Even if that initial $100 million investment matures into $13 billion, that future benefit can only be fully realized if the academy as we know it persists. Graduate education, which is necessarily future oriented, is again a useful example. If Princeton provides graduate students more years of funding and postdoc opportunities today, new Ph.D.s will have a better chance of actually building academic careers and writing in conversation with their former advisers, ensuring scholarly continuity. By investing in graduate education now, universities like Princeton will keep producing knowledge and fulfilling their long-term mission.
The choices universities make now will also affect the future composition of the professoriate. Under Scenario B, where universities keep their funds invested in the endowment, wealthier graduate students from any institution would face the brutal job market at an even greater than normal comparative advantage over their less affluent peers. The professoriate would then revert back to consisting primarily of the independently wealthy, a great leap backward in a profession still struggling to be inclusive. In contrast, elite institutions that minimize disruptions today by drawing funds from their endowments -- Scenario A -- could have an advantage: their graduate alumni might find assistant professorships more easily than those at universities that chose austerity, thereby increasing not only diversity but their own prestige, as well.
Still, endowment size is closely tied to reputation among elite universities. As the University of Pennsylvania’s Peter Conti-Brown argued in 2011, “Universities use their endowments as a symbol of prestige and a point of competition between peer institutions.” In rebounding from the 2008 economic downturn, many chose budget austerity over endowment spending to save face in this way. However, when institutions opt for rigorous discipline, their brands might suffer in other ways. Some law firms during the 2008 crash, for instance, backed out of their human resources commitments; their actions hurt their future recruiting efforts and their reputations more broadly. A similar dynamic could occur for wealthy universities who keep their heads down and stay invested.
Without the full byzantine accounting of a university’s finances, of course, no one can make firm, conclusive policy recommendations. In any event, every number is a moving target: endowment valuations may shrink for months or even years. Other revenue sources are likely to dry up, like international student tuition, and even regular tuition receipts may shrivel significantly. More liberal spending policies now may also influence the behavior of donors to come, whose gifts matter tremendously -- even disproportionately, as private fortunes continue to grow -- for the future strength of endowments. I do not envy the university administrators who face the effects of coronavirus in addition to uncounted financial and legal liabilities.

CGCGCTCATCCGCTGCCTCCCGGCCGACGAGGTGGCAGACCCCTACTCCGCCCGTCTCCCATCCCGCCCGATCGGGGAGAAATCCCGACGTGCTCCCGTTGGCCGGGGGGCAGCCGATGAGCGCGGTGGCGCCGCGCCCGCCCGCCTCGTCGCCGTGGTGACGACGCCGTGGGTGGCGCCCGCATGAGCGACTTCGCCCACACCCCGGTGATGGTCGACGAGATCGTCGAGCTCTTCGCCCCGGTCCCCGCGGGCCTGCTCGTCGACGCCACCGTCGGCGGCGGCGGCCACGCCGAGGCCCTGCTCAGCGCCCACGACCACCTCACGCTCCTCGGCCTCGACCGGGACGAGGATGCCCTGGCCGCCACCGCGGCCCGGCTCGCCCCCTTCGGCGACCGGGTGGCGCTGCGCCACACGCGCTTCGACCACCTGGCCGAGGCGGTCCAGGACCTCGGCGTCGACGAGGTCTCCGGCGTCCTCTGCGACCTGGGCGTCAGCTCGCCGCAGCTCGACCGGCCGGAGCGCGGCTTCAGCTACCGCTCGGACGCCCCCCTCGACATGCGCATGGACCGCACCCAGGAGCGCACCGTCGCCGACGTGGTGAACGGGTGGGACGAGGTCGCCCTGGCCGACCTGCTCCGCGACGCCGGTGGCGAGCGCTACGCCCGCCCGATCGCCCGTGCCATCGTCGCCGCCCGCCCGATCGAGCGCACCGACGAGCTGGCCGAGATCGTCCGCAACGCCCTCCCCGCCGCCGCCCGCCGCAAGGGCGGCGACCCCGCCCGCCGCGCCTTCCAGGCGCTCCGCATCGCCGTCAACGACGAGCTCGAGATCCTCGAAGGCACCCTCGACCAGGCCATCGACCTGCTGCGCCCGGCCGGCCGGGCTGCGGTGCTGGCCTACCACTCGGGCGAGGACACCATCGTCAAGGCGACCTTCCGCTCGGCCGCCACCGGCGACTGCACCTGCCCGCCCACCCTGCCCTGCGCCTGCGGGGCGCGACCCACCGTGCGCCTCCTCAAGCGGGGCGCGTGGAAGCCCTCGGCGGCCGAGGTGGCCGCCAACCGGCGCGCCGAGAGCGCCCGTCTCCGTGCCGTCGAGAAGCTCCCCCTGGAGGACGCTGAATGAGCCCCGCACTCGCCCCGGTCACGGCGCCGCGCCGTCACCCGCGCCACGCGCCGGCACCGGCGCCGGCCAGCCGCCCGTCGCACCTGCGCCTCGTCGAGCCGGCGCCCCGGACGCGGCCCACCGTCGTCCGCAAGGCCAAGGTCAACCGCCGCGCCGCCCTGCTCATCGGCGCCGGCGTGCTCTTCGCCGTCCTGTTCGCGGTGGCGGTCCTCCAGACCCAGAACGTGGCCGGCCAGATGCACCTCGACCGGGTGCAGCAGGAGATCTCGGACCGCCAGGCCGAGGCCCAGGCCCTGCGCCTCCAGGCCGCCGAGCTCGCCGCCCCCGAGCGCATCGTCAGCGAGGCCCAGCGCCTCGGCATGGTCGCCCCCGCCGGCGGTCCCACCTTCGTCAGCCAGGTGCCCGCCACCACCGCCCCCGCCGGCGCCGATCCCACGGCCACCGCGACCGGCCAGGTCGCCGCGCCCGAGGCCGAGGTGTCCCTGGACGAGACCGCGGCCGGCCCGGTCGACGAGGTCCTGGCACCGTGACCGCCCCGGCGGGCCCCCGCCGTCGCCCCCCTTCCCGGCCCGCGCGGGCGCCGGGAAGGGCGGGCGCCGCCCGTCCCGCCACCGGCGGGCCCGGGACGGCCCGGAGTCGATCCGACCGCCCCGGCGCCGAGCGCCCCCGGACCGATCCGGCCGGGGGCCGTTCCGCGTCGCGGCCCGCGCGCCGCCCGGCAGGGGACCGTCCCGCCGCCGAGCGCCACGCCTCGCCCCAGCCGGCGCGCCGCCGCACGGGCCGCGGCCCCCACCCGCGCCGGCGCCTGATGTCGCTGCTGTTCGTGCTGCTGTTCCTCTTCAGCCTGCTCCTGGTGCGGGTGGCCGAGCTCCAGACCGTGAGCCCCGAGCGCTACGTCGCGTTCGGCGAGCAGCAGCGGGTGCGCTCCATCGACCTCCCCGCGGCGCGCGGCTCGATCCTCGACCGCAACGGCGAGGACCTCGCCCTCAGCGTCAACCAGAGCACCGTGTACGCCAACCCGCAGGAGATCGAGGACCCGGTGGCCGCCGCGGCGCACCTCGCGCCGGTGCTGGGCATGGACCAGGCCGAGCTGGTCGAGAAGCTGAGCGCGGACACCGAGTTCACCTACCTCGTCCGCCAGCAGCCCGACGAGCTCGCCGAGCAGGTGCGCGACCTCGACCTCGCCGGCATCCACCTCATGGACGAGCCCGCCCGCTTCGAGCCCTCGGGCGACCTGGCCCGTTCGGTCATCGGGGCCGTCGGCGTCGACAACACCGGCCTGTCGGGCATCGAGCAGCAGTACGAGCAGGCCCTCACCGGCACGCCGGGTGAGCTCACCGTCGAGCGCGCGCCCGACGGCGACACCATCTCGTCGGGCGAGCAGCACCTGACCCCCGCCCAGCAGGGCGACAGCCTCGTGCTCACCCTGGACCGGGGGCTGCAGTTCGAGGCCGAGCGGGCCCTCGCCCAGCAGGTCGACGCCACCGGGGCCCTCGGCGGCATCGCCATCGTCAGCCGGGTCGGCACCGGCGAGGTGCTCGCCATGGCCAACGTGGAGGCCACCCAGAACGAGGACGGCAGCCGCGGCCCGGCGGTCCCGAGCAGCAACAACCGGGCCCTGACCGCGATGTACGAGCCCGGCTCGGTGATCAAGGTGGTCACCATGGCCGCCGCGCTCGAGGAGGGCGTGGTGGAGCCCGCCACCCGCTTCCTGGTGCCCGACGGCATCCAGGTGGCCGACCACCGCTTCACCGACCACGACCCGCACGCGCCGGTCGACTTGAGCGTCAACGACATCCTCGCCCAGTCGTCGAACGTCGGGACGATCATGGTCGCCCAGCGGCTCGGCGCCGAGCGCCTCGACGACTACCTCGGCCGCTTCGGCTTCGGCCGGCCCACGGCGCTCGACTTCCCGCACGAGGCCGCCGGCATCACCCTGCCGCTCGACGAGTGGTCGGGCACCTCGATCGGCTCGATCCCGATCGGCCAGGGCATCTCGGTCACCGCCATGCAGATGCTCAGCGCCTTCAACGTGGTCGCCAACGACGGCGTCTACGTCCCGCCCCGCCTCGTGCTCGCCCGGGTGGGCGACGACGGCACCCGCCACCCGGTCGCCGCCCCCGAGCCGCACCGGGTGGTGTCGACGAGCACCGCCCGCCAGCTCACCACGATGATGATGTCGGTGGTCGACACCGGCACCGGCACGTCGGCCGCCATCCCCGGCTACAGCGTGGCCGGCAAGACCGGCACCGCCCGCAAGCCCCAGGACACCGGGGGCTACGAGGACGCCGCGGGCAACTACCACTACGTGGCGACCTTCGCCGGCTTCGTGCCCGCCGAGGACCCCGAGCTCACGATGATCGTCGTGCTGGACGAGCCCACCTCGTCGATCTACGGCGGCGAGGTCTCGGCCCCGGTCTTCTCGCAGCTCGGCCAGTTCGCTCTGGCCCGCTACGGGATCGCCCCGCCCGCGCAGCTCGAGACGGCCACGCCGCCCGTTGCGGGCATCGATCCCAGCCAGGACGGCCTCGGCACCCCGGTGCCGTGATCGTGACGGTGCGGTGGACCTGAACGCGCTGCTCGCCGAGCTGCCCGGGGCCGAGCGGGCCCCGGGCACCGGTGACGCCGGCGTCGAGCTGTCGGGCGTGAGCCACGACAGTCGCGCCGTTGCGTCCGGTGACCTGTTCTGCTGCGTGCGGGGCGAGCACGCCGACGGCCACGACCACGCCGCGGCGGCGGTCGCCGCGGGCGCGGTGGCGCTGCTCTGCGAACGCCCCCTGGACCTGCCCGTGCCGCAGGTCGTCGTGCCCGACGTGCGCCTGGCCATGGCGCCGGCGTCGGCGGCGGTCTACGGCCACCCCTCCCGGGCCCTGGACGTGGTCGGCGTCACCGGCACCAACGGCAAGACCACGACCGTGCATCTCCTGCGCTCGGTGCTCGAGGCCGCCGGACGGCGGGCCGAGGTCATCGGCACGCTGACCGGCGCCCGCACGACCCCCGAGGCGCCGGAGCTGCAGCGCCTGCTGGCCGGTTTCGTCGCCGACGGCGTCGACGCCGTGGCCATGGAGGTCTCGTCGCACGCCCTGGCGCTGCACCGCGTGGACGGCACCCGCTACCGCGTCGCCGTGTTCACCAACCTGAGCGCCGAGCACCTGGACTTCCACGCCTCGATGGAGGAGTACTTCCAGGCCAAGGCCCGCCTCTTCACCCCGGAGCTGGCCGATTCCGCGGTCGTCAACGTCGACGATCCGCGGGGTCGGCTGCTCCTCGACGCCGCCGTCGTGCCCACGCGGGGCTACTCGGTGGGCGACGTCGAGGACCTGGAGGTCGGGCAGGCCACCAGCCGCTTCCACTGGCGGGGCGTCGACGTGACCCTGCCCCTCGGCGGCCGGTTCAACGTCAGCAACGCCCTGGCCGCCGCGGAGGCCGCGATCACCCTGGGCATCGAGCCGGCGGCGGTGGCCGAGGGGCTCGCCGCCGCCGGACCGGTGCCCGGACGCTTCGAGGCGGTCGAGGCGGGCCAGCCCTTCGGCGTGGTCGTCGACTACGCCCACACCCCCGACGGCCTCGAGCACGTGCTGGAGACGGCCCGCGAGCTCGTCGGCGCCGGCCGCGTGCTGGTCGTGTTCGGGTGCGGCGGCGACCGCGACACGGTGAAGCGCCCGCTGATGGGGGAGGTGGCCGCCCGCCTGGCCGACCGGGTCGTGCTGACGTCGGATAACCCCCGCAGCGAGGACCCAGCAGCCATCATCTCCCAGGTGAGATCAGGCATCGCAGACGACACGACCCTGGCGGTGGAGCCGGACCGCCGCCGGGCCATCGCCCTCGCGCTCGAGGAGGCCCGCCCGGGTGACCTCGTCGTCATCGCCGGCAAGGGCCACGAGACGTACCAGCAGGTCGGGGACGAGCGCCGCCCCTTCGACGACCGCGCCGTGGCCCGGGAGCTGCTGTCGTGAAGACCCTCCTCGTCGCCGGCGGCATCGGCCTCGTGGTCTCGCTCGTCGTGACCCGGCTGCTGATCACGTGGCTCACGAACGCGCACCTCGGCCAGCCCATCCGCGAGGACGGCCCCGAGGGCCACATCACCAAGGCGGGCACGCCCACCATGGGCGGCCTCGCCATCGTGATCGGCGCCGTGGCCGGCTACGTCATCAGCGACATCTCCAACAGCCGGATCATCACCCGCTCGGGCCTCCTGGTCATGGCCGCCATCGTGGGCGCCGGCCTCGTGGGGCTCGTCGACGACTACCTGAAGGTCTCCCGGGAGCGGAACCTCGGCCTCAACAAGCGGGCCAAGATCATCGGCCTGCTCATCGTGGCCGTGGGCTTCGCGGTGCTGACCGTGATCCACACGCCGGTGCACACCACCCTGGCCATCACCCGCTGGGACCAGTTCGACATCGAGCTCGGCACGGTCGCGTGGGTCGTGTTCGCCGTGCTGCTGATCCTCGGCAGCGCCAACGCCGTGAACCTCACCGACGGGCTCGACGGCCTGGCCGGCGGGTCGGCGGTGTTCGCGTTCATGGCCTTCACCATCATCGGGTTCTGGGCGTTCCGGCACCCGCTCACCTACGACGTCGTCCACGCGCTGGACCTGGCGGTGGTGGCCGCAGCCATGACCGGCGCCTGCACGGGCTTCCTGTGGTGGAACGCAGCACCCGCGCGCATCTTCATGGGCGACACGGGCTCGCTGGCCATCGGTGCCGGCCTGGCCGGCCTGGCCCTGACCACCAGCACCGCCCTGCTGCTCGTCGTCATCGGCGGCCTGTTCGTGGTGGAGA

That said, the returns on unrestricted endowment funds are not categorically untappable, either. Smoothing policies vary; one study found that doctoral universities over all have tended to keep endowment spending flat during exceptional growth years while cutting back after negative shocks.
The critical question is: By how much? If they keep spending flat, can they prop up more programs? Which ones? The answers to these moral and, yes, political questions in the coming months will prove crucial to graduate students, adjunct instructors and other community members thrown into precarity. As the finances of wealthy universities fall under greater public scrutiny, administrations may need to communicate more transparently how they weigh these trade-offs. Not only Princeton and Yale but also Harvard University, Stanford University and the University of Pennsylvania all recently rejected federal CARES Act funding, and although they gave multiple reasons for doing so, their actions implicitly indicated that they already possess sufficient local resources to withstand the coming tempest.
Nearly every industry is reeling now, and nearly all elite university stakeholders stand to suffer in some way. Why should today’s small cohort of graduate students at wealthy schools be exempt and receive an endowment-funded bailout? Why should any other university program?
Because it might be the rational choice for university trustees. If their goal is to continue into the deep future, then spending more now could better prop up the university’s scholarship-driven mission than hoarding in strict deference to the dollar. The example of graduate student funding illustrates how, in this wager against the future, austerity is partly a moral calculus. For funds can grow with compound interest, but so too can ideas.